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Week 2 (Charles Walton)

This lecture and seminar is designed to introduce students to a module that is heavily theory focused and (to put it bluntly) involves reading a lot of very challenging historiographical and theoretical works. It asks the question what is theory and why should historians care about it? Does history writing contributes to our identity as individuals and citizens? How does theory relate to our 'lived experience' and political and social practice? How can theory help us to better understand the world we live right now? Is history writing simply about 'the past? Do we have an identity without refering to 'a past'?

Students are asked to think about the classroom, the University and academia in general as spaces in which theory and (in our case) historical knowledge are produced and used. Considering the readings, do you think history has also to do with one's 'lived experiences' in the present? How is theory (produced by historians such as Hooks and Elay) shaped by their 'lived experience? If history writing is also about the 'lived experience of the historian, can it ever be objective? What do you think are the themes that history writing today is embracing and needs to embrace in the future?

Lecture PowerpointLink opens in a new window.
Seminar Questions
  • Have you encountered or used theory in your history writing or studies in the past? If so which theoretical approaches have you found most useful to explain the past?
  • What does bell hooks mean when she argues that theory should be seen as a form of 'liberatory practice'?
  • 'History is nothing if not sutured to pedagogy, to a political ethics into a belief in the future. Otherwise… to be perfectly honest, "I don't give a damn"' (Geoff Elay, A Crooked Line: From Cultural History to the History of Society, 2005). Discuss.
  • I certainly believed strongly that history needed to meet the highest standards possible in conventional scholary terms, based on the most creative and reliable empirical scholary terms, based on the most creative and reliable empirical investigations and the most exhaustive archival research. But history also had to be relevant'. Geoff Elay, A Crooked Line, 2005). Discuss.
  • 'Theory helps to see things differently, to look at the world differently. It is a way to intervene and challenge the status quo.' (bell hooks, Theory as liberatory Practice', 1994). Discuss.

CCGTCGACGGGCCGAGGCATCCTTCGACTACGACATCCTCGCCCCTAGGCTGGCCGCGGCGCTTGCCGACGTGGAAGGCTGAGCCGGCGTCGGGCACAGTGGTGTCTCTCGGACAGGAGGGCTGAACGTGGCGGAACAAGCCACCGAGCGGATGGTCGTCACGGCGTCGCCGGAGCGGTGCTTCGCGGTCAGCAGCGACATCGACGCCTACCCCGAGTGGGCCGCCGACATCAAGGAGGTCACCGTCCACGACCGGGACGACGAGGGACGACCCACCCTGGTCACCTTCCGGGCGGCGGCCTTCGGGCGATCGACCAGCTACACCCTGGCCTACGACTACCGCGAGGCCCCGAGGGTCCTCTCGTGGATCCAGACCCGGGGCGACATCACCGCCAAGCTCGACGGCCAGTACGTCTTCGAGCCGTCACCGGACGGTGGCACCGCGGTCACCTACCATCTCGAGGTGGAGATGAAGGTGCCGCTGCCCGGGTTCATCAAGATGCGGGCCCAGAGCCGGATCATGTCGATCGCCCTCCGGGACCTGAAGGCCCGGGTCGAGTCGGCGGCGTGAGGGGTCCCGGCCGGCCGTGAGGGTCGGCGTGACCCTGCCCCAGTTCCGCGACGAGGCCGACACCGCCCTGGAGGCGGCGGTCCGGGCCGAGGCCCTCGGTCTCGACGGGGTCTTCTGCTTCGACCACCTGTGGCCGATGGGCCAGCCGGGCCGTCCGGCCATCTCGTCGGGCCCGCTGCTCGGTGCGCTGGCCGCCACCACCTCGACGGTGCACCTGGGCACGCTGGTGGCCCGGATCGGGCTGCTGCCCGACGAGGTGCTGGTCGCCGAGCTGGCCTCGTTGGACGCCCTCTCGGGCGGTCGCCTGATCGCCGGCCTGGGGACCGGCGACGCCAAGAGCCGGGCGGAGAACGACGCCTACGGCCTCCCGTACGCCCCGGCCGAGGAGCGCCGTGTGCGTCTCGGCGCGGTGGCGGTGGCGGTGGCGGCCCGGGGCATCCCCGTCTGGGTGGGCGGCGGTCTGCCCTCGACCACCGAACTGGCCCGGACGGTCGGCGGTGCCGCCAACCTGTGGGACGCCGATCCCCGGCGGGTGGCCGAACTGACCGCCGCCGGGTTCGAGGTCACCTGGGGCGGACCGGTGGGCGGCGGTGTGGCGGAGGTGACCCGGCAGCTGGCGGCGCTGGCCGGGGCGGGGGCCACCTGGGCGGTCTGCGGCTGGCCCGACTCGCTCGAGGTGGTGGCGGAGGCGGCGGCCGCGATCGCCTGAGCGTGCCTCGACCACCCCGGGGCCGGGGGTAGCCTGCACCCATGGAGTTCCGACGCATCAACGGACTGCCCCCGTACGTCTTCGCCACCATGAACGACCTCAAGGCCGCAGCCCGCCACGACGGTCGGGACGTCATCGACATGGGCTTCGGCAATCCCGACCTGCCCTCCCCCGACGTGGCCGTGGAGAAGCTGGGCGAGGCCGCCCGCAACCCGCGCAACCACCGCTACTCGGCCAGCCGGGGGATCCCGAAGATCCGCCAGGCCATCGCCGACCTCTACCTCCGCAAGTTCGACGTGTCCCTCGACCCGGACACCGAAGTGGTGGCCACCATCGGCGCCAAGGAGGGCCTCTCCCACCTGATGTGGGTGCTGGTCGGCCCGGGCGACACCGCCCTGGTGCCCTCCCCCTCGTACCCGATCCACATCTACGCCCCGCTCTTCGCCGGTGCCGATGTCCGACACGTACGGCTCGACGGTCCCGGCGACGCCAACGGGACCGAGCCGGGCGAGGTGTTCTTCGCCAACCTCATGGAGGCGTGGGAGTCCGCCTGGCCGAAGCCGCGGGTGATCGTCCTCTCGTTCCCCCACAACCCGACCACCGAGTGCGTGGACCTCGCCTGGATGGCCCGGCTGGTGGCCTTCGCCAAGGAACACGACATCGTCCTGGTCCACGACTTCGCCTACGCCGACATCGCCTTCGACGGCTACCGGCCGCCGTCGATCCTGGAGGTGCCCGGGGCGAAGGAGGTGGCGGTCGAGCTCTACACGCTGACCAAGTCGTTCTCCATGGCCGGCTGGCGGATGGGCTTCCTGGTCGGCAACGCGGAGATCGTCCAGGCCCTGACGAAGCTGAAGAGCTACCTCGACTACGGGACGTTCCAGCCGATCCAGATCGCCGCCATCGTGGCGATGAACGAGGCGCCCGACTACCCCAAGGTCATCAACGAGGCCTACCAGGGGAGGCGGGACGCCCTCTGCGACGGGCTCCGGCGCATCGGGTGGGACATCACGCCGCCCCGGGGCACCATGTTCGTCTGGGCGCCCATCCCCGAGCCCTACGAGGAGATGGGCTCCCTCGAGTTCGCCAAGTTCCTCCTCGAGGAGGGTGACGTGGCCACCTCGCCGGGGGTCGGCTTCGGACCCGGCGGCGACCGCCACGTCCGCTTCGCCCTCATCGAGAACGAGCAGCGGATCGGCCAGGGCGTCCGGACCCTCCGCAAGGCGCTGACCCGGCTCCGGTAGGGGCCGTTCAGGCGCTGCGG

• 'History is about the understanding of the present -- not the past'. Discuss.
  • Is it possible to write history without a theoretical angle?
  • 'History writing is fiction'. Discuss.
  • Does all history writing need to be 'liberatory' as hooks suggests?
  • 'History writing is fundamental to the making of of individual and collective identity'. (Stefan Berger, History and Identity, 2022) Discuss.
Core Reading

Stefan Berger, History and Identity (2022): Introduction: History and Identity: Read Introduction (e-book library)

bell hooks, 'Theory as Liberatory Practice', in Teaching to Transgress: Education as the Practice of Freedom (Routledge, 1994) (e-book library)

Geoff Eley, A Crooked Line: From Cultural History to the History of Society (University of Michigan Press, 2005). [Read the Preface, Chapter 1 and Chapter 5]. (e-book library)

Further Reading

Sue Morgan, 'Writing Feminist History: Theoretical Debates and Critical Practices', in Sue Morgan (ed.), The Feminist History Reader (Routledge, 2006), 1-48.

William Sewell, Logics of History: Social Theory and Social Transformation (University of Chicago Press, 2005)

EP Thompson, The Poverty of Theory and Other Essays (Merlin Press, 1978)

Raphael Samuel, 'History and Theory', in Raphael Samuel (ed.), People's History and Socialist Theory (Routledge & Kegan Paul, 1981), xl-lvi

Stuart Hall, 'In Defence of Theory', in Raphael Samuel (ed.), People's History and Socialist Theory (Routledge & Kegan Paul, 1981), 378-385 [n.b. it is worth reading the whole section on debates around The Poverty of Theory of which this is part].

Terry Eagleton, The Significance of Theory (Basil Blackwell, 1994)

Terry Eagleton, After Theory (Alan Lane, 2003)

Dipesh Chakrabarty, Provincializing Europe Postcolonial Thought and Historical Difference (Princeton, 2000)

Arjun Appadurai, The Social Life of Things: Commodities in Cultural Perspective (Cambridge, 1988)

David Bloor, Knowledge and Social Imagery (Chicago, 1976)

Geoff Eley, "Historicizing the Global, Politicizing Capital: Giving the Present a Name," History Workshop Journal 63 (2007)

and '(En)Gendering Checkpoints: Checkpoint Watch and the Repercussions of Intervention', Signs: Journal of Women in Culture and Society 32:4 (2007)

For some examples of writers interweaving theory into life writing (good comparisons with bell hooks' above text):

Carolyn Steedman, Landscape for a Good Woman (Virago, 1986)

Maggie Nelson, The Argonauts (various publishers, 2015)

For recent reflections on the discipline of History in the UK:
Hannah Atkinson, Suzanne Bardgett, Adam Budd, Margot Finn, Christopher Kissane, Sadiah Qureshi, Jonathan Saha, John Siblon and Sujit Sivasundaram, 'Race, Ethnicity and Equality in UK History' (Royal Historical Society, 2018)

Nicola Miller, Kenneth Fincham, Margot Finn, Sarah Holland,, Christopher Kissane, Mary Vincent, 'Promoting Gender Equality in UK History' (Royal Historical Society, 2018)